Vanderbilt University’s Institute for Software Integrated Systems (ISIS) engineers have received a contract from the US Defense Advanced Research Projects Agency (DARPA) to continue maturation of META tools for military vehicle development applications.
Under the $9.3m contract, ISIS senior research scientist and electrical engineering and computer science research associate professor Ted Bapty and research scientist and electrical engineering research associate professor Sandeep Neema will evolve the META tools as part of the agency’s Adaptive Vehicle Make (AVM) programme.
The tools are being manufactured in collaboration with Georgia Tech University, Massachusetts Institute of Technology, Oregon State University, Stanford Research Institute, Palo Alto Research Center, and Santa Anna IT Research Institute, under a $5.2m project since late 2010.
Developed through model integrated computing and cyberphysical systems engineering processes and methods, the tools enable rapid reconfiguration and analysis of the whole vehicle design, including quick addition or modification of vehicle components, generating powerful capabilities for designers.
An open-source design tool suite for creation, testing and validation of vehicle designs, META tools was extensively used along with VehicleFORGE, the university’s another online collaboration platform, by more than 200 competitors to manage and submit designs for DARPA’s Fast Adaptable Next-Generation Ground Vehicle (FANG) mobility/drivetrain challenge.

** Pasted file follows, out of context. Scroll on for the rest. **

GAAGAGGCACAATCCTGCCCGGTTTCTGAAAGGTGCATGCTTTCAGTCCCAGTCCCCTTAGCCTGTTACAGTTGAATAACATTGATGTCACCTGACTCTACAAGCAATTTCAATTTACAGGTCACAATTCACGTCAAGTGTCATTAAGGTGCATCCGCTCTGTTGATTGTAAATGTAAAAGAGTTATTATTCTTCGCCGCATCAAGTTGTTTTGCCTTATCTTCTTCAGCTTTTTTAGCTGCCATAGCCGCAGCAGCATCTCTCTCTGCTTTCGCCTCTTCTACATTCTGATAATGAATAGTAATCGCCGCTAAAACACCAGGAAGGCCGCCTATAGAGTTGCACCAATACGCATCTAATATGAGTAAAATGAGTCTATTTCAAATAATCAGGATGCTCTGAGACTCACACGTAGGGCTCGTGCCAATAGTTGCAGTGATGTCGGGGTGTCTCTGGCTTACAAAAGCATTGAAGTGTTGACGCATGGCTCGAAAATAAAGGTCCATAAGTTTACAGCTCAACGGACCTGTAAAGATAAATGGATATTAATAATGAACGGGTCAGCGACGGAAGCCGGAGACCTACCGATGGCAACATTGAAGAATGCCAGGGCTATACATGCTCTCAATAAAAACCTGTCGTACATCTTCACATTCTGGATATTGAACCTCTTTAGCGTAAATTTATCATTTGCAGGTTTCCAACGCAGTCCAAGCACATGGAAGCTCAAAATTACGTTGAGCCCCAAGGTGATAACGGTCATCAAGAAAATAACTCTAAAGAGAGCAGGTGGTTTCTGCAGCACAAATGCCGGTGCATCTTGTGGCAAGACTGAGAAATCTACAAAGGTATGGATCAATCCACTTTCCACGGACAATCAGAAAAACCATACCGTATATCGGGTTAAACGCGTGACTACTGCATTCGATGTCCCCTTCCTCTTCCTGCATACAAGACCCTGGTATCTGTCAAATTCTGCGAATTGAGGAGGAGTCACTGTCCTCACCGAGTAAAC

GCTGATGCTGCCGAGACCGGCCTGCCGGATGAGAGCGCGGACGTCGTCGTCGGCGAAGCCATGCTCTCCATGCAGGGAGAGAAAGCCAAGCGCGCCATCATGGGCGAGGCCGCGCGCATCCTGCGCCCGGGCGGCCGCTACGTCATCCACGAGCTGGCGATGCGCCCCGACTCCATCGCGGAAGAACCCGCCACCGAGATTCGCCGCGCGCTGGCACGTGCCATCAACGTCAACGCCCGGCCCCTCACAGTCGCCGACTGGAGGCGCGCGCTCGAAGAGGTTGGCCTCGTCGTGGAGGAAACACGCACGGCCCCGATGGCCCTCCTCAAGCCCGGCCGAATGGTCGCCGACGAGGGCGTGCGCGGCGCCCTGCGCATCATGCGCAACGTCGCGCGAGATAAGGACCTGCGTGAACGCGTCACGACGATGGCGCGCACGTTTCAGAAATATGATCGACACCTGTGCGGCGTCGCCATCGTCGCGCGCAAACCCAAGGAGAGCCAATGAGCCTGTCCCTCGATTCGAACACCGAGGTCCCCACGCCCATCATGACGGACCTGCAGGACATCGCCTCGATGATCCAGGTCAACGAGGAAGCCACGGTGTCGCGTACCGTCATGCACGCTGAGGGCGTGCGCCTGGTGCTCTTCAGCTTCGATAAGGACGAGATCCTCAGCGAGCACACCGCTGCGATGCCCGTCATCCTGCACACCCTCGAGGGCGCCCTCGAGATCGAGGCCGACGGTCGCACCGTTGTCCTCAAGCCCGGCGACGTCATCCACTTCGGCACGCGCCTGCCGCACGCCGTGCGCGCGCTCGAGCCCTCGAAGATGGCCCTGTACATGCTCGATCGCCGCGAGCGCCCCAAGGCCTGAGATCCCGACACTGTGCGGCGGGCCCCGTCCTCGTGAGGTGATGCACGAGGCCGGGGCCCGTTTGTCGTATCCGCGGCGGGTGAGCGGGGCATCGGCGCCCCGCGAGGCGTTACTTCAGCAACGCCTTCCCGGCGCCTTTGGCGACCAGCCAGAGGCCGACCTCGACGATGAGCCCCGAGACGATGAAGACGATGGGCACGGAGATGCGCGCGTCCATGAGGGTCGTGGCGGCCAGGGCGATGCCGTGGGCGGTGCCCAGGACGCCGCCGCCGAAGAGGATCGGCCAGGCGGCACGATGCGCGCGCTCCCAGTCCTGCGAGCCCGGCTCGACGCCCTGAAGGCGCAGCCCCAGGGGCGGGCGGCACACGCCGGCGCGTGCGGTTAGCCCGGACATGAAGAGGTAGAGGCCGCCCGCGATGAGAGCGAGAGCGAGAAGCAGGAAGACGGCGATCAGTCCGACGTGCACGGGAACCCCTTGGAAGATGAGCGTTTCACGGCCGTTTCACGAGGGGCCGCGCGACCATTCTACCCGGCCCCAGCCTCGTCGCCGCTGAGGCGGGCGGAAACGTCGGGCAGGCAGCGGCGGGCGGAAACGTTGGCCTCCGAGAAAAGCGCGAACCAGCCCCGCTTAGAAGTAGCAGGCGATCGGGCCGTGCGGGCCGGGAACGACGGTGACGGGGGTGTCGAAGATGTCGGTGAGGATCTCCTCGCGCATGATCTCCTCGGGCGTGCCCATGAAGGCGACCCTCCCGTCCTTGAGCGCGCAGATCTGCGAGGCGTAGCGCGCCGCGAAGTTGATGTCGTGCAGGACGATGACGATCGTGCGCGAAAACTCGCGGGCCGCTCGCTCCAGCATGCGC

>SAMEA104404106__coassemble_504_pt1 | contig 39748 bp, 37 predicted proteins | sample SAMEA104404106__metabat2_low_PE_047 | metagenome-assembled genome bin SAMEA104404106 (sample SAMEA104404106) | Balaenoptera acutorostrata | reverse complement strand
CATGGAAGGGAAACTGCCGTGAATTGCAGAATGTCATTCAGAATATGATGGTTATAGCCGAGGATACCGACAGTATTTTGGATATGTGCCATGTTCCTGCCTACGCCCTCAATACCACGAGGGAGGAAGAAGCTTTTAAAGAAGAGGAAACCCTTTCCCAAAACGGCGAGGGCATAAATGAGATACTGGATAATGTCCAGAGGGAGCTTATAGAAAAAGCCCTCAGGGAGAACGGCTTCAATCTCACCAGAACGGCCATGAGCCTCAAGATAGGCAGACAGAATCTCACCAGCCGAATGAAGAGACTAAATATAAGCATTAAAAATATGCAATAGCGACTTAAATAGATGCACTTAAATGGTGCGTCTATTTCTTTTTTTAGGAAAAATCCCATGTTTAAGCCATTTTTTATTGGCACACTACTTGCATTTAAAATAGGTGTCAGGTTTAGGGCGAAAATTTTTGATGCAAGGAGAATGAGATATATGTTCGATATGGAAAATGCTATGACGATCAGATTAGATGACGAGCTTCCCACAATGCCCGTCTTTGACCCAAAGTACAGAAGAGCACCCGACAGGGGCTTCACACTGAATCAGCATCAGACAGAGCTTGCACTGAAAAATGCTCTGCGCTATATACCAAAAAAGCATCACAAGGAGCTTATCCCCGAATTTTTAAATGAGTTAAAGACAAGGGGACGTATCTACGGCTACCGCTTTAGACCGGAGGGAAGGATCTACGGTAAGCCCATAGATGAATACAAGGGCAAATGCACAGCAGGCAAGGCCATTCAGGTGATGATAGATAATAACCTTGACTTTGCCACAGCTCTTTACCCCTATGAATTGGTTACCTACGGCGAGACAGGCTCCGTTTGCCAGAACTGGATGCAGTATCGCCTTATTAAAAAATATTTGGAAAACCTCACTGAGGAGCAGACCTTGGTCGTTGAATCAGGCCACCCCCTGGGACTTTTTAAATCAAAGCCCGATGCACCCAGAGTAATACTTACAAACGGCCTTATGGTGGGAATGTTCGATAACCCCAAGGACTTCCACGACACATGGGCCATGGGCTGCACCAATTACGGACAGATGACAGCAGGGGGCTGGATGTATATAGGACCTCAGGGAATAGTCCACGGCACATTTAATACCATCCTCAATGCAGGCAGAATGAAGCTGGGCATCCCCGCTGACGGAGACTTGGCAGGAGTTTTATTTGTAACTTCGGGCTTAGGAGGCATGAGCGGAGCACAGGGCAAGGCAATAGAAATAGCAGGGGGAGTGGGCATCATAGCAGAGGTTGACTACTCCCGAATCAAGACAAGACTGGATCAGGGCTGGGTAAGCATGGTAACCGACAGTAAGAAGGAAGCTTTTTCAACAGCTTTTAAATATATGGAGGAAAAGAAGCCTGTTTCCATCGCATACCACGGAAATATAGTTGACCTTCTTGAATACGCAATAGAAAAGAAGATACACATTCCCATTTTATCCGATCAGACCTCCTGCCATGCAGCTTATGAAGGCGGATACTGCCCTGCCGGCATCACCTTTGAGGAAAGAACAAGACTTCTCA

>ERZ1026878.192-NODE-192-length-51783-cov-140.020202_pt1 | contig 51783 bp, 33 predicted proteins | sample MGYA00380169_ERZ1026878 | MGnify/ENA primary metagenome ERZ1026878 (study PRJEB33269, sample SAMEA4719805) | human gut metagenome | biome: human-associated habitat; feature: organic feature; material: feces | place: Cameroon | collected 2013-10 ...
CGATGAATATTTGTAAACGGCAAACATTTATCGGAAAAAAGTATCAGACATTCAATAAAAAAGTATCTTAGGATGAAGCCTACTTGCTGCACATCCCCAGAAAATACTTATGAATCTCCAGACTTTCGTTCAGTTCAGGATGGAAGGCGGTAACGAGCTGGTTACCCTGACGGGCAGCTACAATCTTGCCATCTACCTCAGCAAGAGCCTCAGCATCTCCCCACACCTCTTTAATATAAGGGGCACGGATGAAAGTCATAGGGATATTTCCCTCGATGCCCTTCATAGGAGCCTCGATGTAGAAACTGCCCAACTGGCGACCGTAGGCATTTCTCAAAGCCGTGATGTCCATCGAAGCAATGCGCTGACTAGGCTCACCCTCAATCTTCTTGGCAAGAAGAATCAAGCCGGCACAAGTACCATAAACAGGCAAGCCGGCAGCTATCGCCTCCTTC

Although geographically separated, the winner, a three-person Ground Systems team, could still create winning design using the collaboration tools for the challenge.
DARPA programme manager Army lieutenant colonel Nathan Wiedenman said: "The first FANG challenge has been a great experiment, and the submission of many viable, innovative designs has validated the Adaptive Vehicle Make (AVM) design tools and provided invaluable feedback to continue their development."
The AVM programme aims at transforming current design and manufacturing process to lower the costs and lead times of development of new military vehicles by a factor of five or more.
Image: The vehicle design proposed by Ground Systems team for DARPA’s FANG Mobility/Drivetrain Challenge. Photo: courtesy of DARPA.